Gum disease is one of the most common medical conditions in our country. In fact, roughly half of U.S. adults suffer from some form of it. It might not seem like a serious problem at first, but without treatment, it can lead to major tooth loss and systemic health problems. Is it possible that you could develop gum disease? Let’s talk about some major gum disease risk factors.
Poor Oral Hygiene
Gum disease is caused by bacteria that sneak beneath the gumline and attack the tissues that support your teeth. In most cases, the bacteria are able to do that due to a person’s missteps in oral hygiene. If you would like to know whether your oral hygiene routine is adequate, the professionals at your dental office would be pleased to talk with you.
According to one estimate, about 30% of the population is genetically predisposed to gum disease. If you have some relatives with this condition, you should be extra-diligent about keeping an eye on your oral health and seeking treatment at the earliest signs of gum problems.
Cigarettes and chewing tobacco are associated with increased numbers of harmful bacteria in the mouth. Additionally, smoking decreases blood oxygen levels, which means that infected gums do not heal as quickly as they should.
Data from the CDC indicates that roughly 70% of adults over age 65 have gum disease. This may be because many seniors are on medications that cause dry mouth, which can allow oral bacteria to thrive. Many older women are at an elevated risk because of the hormonal changes that occur during menopause.
Prolonged stress interferes with the function of your immune system, which can make you vulnerable to all sorts of health conditions, including gum disease. Stress may also contribute to teeth grinding and clenching, which put excess pressure on your gums and jawbone, thereby contributing to gum damage.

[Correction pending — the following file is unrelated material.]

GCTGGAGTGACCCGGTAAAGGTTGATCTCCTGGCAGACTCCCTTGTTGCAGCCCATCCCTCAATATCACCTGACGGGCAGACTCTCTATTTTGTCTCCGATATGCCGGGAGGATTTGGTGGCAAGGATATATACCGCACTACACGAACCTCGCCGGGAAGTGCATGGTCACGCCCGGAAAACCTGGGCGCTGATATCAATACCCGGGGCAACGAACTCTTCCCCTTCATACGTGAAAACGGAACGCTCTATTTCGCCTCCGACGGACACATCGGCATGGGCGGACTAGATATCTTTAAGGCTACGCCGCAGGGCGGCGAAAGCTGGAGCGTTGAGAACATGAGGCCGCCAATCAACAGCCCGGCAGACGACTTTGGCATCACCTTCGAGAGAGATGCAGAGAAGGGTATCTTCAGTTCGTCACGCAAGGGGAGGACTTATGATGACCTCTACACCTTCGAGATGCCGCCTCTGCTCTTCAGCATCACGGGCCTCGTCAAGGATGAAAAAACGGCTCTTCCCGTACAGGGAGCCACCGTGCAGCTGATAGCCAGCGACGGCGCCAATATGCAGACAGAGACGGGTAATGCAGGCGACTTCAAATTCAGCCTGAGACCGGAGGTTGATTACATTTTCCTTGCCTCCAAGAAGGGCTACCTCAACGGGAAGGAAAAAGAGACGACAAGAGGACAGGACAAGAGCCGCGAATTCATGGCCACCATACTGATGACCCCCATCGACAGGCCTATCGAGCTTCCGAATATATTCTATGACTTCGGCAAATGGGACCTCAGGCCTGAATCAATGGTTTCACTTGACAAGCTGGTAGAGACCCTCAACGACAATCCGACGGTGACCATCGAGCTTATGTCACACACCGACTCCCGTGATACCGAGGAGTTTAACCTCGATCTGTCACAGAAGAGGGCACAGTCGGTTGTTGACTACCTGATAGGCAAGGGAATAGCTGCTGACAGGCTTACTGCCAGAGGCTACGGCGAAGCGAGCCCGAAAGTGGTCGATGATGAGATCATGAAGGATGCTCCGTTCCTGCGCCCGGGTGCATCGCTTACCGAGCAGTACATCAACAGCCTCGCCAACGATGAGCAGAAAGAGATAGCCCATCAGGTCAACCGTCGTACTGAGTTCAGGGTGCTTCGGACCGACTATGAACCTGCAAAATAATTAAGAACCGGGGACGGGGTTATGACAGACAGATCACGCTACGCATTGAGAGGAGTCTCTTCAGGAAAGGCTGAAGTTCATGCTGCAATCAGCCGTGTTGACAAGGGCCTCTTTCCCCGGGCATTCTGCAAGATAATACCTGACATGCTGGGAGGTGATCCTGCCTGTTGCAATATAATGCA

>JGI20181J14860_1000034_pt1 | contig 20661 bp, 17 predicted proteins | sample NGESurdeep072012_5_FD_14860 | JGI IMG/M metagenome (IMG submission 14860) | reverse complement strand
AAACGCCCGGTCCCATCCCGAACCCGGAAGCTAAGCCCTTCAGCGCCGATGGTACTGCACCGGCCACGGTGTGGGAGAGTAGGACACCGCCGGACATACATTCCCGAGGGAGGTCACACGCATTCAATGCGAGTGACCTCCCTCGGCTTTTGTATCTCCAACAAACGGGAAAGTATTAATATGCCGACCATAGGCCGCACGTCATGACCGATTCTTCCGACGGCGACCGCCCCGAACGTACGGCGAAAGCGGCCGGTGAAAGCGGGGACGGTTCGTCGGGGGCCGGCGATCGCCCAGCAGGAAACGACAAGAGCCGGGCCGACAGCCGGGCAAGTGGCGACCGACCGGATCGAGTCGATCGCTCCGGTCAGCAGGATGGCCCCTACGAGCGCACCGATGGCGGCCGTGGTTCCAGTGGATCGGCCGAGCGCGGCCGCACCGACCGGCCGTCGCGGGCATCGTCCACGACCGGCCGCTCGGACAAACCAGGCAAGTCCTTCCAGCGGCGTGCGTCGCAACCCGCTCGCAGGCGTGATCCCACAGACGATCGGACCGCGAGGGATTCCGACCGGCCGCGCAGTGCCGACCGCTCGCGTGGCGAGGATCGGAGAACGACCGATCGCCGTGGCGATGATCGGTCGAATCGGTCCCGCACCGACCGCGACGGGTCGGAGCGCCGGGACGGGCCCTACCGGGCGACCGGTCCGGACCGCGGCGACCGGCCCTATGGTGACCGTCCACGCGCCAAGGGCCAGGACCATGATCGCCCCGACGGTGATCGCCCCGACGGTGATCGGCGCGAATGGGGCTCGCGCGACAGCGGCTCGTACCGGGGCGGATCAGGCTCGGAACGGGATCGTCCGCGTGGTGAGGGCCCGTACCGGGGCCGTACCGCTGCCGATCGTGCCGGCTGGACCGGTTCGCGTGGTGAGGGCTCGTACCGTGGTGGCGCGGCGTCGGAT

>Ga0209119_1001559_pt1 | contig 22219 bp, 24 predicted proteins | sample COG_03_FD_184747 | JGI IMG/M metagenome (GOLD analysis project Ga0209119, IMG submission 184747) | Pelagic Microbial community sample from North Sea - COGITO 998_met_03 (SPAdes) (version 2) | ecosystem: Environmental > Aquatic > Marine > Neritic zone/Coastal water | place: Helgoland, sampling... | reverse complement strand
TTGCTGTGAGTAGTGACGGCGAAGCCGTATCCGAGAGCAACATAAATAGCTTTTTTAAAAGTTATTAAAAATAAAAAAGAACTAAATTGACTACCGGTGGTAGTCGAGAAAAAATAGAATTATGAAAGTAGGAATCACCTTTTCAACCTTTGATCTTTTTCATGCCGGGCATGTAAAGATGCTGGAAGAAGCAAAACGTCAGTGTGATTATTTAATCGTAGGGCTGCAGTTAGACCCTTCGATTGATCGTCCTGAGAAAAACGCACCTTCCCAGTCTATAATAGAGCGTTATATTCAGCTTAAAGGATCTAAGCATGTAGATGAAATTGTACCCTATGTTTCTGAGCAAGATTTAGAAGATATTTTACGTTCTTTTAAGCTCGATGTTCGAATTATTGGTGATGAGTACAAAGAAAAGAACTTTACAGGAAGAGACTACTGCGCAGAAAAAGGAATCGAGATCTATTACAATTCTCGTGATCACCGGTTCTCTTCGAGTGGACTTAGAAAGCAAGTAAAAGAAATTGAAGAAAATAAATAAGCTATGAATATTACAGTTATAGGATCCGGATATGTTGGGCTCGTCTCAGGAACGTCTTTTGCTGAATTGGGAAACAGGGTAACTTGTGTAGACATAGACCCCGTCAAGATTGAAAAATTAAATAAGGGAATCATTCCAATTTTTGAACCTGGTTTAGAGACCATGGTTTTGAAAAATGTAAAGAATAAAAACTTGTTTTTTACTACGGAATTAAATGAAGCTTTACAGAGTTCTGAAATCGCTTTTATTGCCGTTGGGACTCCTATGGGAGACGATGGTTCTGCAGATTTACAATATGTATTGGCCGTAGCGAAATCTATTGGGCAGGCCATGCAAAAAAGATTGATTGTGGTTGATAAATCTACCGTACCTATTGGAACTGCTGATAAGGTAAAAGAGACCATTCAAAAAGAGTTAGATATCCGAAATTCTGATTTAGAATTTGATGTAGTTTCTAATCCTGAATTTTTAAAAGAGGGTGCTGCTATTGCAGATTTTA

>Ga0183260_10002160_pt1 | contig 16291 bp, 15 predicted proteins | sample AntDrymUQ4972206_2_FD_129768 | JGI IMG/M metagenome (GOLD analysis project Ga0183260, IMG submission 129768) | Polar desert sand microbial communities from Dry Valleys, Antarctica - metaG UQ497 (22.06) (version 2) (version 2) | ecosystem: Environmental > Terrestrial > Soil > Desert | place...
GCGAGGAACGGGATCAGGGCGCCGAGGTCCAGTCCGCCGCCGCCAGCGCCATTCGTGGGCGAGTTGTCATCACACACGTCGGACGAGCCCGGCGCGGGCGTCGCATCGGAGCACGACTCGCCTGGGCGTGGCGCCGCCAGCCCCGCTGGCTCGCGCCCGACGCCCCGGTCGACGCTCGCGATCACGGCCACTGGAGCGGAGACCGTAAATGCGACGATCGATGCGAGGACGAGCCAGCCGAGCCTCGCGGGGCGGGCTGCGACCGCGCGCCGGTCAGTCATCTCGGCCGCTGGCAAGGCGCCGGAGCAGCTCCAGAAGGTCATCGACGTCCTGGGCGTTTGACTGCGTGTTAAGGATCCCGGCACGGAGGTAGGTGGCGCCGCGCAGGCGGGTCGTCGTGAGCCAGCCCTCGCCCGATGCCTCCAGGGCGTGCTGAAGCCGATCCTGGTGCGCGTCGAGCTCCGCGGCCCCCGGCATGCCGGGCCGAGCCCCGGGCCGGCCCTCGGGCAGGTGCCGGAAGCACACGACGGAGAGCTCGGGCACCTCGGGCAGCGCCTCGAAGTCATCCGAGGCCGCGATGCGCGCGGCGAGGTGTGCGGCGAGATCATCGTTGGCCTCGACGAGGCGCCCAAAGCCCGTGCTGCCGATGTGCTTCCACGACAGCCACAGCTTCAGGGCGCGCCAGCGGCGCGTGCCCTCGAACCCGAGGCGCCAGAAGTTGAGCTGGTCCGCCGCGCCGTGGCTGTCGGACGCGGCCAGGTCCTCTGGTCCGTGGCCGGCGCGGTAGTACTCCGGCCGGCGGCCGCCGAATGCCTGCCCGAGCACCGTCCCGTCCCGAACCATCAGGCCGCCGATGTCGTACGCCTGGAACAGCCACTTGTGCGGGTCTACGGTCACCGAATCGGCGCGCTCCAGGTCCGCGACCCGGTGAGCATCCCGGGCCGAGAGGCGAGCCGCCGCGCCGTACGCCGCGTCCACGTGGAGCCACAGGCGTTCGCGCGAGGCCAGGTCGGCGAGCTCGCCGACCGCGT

Bacteria in the mouth absolutely love sugar. People who overindulge in sweet treats are allowing bacteria in their mouth to feast, which in turn contributes to the development of gum disease. Additionally, eating a lot of salty foods may dry out the mouth and further encourage bacterial growth. A diet that is rich in antioxidants other gum-friendly nutrients is one of the best ways to promote oral health.
Lowering Your Risk
You cannot change your genetics or your age, but other gum disease risk factors are under your control. Working with your dentist and primary care provider to develop good habits can help to keep your mouth — and your entire body — as healthy as possible.
Meet the Practice
Dr. Alan R. DeAngelo is an experienced and highly trained dentist in Homer Glen. He does everything he can to help his patients prevent gum disease, but if they do develop it, he offers comfortable and conservative laser-based periodontal therapy, as well as traditional nonsurgical treatments. If you would like to learn more about gum disease and how to fight it, Dr. DeAngelo and our team at DeAngelo Dental of Homer Glen would be pleased to talk with you. Contact us at 708-301-3111.
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